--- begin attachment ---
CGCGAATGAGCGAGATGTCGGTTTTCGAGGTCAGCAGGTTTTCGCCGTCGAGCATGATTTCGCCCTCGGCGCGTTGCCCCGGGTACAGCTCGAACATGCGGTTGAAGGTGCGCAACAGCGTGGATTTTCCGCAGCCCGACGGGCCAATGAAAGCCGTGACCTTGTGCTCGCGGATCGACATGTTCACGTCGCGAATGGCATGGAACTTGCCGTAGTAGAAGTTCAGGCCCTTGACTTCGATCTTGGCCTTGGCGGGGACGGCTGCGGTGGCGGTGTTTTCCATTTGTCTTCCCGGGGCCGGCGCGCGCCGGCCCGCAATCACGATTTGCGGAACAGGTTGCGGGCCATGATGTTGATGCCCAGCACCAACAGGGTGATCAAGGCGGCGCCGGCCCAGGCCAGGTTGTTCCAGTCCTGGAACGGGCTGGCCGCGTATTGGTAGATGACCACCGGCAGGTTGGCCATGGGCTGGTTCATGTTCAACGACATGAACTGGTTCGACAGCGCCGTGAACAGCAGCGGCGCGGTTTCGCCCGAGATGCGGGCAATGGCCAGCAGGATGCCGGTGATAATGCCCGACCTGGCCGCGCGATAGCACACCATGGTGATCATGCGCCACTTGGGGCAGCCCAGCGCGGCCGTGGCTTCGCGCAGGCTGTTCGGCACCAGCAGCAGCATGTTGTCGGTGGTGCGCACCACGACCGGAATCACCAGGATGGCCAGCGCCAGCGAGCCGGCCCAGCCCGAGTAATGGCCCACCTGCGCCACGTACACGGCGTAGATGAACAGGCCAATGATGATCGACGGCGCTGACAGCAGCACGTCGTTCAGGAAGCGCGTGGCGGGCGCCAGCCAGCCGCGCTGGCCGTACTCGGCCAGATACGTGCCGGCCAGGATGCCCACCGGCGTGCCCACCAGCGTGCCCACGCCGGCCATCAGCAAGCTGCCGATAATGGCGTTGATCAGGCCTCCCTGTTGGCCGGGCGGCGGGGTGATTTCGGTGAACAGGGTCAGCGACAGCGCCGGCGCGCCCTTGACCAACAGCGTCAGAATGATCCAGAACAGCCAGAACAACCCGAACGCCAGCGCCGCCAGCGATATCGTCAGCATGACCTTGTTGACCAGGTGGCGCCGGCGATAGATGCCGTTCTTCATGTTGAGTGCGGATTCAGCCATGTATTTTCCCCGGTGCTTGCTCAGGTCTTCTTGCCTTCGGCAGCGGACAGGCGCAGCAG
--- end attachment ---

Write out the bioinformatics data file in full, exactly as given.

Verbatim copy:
CGCGAATGAGCGAGATGTCGGTTTTCGAGGTCAGCAGGTTTTCGCCGTCGAGCATGATTTCGCCCTCGGCGCGTTGCCCCGGGTACAGCTCGAACATGCGGTTGAAGGTGCGCAACAGCGTGGATTTTCCGCAGCCCGACGGGCCAATGAAAGCCGTGACCTTGTGCTCGCGGATCGACATGTTCACGTCGCGAATGGCATGGAACTTGCCGTAGTAGAAGTTCAGGCCCTTGACTTCGATCTTGGCCTTGGCGGGGACGGCTGCGGTGGCGGTGTTTTCCATTTGTCTTCCCGGGGCCGGCGCGCGCCGGCCCGCAATCACGATTTGCGGAACAGGTTGCGGGCCATGATGTTGATGCCCAGCACCAACAGGGTGATCAAGGCGGCGCCGGCCCAGGCCAGGTTGTTCCAGTCCTGGAACGGGCTGGCCGCGTATTGGTAGATGACCACCGGCAGGTTGGCCATGGGCTGGTTCATGTTCAACGACATGAACTGGTTCGACAGCGCCGTGAACAGCAGCGGCGCGGTTTCGCCCGAGATGCGGGCAATGGCCAGCAGGATGCCGGTGATAATGCCCGACCTGGCCGCGCGATAGCACACCATGGTGATCATGCGCCACTTGGGGCAGCCCAGCGCGGCCGTGGCTTCGCGCAGGCTGTTCGGCACCAGCAGCAGCATGTTGTCGGTGGTGCGCACCACGACCGGAATCACCAGGATGGCCAGCGCCAGCGAGCCGGCCCAGCCCGAGTAATGGCCCACCTGCGCCACGTACACGGCGTAGATGAACAGGCCAATGATGATCGACGGCGCTGACAGCAGCACGTCGTTCAGGAAGCGCGTGGCGGGCGCCAGCCAGCCGCGCTGGCCGTACTCGGCCAGATACGTGCCGGCCAGGATGCCCACCGGCGTGCCCACCAGCGTGCCCACGCCGGCCATCAGCAAGCTGCCGATAATGGCGTTGATCAGGCCTCCCTGTTGGCCGGGCGGCGGGGTGATTTCGGTGAACAGGGTCAGCGACAGCGCCGGCGCGCCCTTGACCAACAGCGTCAGAATGATCCAGAACAGCCAGAACAACCCGAACGCCAGCGCCGCCAGCGATATCGTCAGCATGACCTTGTTGACCAGGTGGCGCCGGCGATAGATGCCGTTCTTCATGTTGAGTGCGGATTCAGCCATGTATTTTCCCCGGTGCTTGCTCAGGTCTTCTTGCCTTCGGCAGCGGACAGGCGCAGCAG